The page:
The Fed is looking into Utah College, which received fake applications for admission and financial aid

The Salt Lake Community College says no money has been paid into the flagged accounts.

(Francisco Kjolseth | The Salt Lake Tribune) On Tuesday, March 8, 2022, a gray sky appeared over the Salt Lake Community College campus.

The Salt Lake Community College is under federal investigation after receiving numerous fraudulent applications for admission and financial aid, including requests for students’ COVID-19 relief funds.

SLCC spokeswoman Peta Owens-Liston confirmed that the school had received fake applications by the end of January for the 2022 spring semester.

Admission staff reported to the U.S. Department of Justice, which is now examining the forged documents. School officials did not say how many fake applications were submitted. But they seem to have used the stolen information of real people to appear like real Utah students applying for college.

Owens-Liston said admissions staff were able to identify “some red flags” with false applications and no money was paid. As the investigation is ongoing, they declined to say what drew attention to the applications.

A spokesman for the Department of Justice declined to comment.

But Owens-Liston said the school has returned to previous applications since the fall to “make sure they’re not cheating and find none.”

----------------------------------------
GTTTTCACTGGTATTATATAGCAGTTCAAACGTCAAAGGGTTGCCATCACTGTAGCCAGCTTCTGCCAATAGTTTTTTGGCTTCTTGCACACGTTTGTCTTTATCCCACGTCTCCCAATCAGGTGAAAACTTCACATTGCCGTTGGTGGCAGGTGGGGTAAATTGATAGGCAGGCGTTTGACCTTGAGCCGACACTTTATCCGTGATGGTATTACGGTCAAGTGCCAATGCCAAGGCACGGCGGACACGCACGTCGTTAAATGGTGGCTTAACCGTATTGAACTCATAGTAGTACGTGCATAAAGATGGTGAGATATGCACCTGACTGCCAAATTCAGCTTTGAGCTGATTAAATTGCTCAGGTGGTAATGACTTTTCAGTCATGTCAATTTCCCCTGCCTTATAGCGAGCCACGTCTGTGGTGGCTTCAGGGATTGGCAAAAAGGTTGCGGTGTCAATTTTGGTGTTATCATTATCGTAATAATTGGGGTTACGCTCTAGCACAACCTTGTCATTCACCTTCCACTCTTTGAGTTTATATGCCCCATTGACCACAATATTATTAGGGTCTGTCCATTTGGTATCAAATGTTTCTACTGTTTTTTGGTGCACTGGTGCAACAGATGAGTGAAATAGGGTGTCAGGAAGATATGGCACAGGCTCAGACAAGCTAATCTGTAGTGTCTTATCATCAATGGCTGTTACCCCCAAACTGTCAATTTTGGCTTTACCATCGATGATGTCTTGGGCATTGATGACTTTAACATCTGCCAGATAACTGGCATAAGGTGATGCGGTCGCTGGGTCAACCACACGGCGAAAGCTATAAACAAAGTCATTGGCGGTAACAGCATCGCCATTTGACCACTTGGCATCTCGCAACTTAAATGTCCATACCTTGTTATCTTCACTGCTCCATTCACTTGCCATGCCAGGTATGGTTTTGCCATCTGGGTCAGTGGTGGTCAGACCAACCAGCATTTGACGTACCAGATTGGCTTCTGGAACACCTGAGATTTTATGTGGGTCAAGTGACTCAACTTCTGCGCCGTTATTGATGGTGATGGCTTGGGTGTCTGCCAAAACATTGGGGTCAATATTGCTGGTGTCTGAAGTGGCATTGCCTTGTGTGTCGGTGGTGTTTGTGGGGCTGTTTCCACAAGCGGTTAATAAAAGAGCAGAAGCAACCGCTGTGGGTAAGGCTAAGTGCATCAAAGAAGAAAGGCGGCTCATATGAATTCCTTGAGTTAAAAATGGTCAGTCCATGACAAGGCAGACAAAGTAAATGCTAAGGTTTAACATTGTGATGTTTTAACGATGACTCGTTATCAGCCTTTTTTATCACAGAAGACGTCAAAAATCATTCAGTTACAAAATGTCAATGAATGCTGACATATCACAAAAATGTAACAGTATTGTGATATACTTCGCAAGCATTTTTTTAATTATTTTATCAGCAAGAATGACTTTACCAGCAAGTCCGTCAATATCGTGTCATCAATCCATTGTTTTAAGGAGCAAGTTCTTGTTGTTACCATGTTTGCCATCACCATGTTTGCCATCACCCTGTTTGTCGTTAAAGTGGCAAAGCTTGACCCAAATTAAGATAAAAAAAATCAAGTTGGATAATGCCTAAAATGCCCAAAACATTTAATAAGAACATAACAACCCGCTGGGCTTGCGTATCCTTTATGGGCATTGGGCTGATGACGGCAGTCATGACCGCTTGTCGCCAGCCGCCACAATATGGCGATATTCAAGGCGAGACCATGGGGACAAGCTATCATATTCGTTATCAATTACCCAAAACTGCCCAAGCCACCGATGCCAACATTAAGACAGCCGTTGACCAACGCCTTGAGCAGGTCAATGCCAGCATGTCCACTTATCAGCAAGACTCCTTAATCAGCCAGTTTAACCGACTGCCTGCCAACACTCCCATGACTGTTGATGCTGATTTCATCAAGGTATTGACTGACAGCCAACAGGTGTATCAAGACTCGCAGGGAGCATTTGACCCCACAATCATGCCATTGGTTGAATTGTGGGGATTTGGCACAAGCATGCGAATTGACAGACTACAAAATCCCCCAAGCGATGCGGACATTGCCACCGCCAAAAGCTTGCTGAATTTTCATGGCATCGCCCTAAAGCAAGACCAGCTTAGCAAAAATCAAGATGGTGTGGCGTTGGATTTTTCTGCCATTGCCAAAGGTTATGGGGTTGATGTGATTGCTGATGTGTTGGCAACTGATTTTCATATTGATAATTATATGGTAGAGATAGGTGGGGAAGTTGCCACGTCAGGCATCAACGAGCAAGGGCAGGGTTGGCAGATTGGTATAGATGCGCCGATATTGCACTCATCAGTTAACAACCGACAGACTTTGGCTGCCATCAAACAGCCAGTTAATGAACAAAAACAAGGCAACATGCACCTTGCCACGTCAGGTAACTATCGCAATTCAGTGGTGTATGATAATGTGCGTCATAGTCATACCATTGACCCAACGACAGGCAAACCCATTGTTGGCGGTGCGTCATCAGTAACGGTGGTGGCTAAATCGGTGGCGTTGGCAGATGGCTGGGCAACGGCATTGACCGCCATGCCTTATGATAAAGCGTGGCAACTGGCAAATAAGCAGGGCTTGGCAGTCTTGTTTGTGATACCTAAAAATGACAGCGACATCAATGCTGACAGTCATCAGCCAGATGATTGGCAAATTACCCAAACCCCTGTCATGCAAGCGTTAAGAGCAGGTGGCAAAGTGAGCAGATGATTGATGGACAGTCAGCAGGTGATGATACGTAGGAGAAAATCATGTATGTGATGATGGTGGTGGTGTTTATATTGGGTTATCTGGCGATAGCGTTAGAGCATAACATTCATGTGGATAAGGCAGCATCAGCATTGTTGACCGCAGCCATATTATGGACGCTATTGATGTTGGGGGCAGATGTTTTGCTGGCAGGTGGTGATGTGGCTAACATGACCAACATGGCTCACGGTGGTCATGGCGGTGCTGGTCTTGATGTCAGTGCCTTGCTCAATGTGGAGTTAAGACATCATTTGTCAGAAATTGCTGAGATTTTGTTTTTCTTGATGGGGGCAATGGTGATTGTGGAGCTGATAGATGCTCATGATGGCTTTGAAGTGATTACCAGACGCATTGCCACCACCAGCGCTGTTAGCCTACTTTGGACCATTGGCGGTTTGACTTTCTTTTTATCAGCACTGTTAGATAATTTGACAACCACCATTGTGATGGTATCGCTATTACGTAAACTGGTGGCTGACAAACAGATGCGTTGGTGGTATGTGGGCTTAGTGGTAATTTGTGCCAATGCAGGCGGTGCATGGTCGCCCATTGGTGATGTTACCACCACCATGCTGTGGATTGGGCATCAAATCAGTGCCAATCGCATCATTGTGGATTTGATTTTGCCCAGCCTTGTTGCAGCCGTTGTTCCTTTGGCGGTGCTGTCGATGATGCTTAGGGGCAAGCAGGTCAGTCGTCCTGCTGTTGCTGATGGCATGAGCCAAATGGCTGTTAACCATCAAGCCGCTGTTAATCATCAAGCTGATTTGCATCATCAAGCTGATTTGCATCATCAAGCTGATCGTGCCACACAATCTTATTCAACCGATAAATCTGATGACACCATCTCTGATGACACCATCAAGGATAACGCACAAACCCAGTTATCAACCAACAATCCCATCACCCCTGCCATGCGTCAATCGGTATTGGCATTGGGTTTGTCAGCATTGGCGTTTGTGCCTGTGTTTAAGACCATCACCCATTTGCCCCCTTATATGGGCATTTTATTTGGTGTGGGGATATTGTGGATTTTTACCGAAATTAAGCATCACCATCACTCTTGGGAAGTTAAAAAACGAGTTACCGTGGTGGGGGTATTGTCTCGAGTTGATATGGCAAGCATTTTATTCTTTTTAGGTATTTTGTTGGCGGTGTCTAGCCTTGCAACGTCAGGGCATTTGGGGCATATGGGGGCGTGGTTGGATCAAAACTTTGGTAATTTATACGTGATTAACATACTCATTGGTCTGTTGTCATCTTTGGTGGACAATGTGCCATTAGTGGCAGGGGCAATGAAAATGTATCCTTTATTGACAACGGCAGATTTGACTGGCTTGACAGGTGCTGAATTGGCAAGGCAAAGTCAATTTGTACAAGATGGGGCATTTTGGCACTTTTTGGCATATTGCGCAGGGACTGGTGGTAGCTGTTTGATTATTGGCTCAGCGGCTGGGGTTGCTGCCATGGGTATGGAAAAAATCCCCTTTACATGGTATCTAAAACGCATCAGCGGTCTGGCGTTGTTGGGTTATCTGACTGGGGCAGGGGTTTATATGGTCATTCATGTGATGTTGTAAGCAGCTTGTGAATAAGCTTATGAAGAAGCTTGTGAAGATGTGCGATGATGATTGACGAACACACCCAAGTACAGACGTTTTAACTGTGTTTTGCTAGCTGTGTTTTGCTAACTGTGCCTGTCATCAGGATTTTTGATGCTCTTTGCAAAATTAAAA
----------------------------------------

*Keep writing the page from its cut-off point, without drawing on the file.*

At the Utah System of Higher Education meeting last week, SLCC President Denise Heftlin briefly addressed the issue of applications.

Last summer, she noted, the school removed a $ 40 fee for incoming students to submit their applications. This was to remove the barrier for those who could not afford the cost. But Haftelin said he believes that is what caused the problem.

“High school councilors liked it. They came out of the woodwork, ”she said. “But this has had some unintended consequences for us when it comes to fraudulent applications.”

The school later reinstated the $ 20 application fee, the president added, “as a barrier to boats applying for financial aid.”

SLCC has been struggling to recruit students and maintain enrollment since the beginning of Pandemic.

When COVID-19 hit and many people lost their jobs, the state saw a more affordable college as an easy way for some workers to return to school to learn a new business. It’s not over yet.

The school, which pays about $ 4,000 a year in tuition for in-state students, sees a steady increase in pre-virus enrollment. During the two years of Pandemic, it lost about 2,300 students.

It currently has about 27,000 employees.

Owens-Liston said the school’s spring enrollment numbers do not count fake applications. Students are also given an ID as a confirmation of financial assistance.

This is the second high-level investigation by the U.S. Department of Justice into education in Utah last year. Federal investigators also reviewed the Davis School District, where they found widespread racism that was not addressed by teachers and administrators.

Prior to that, the DOJ found in 2020 that Utah State University had mishandled reports of sexual harassment – often “weakening extra students.”

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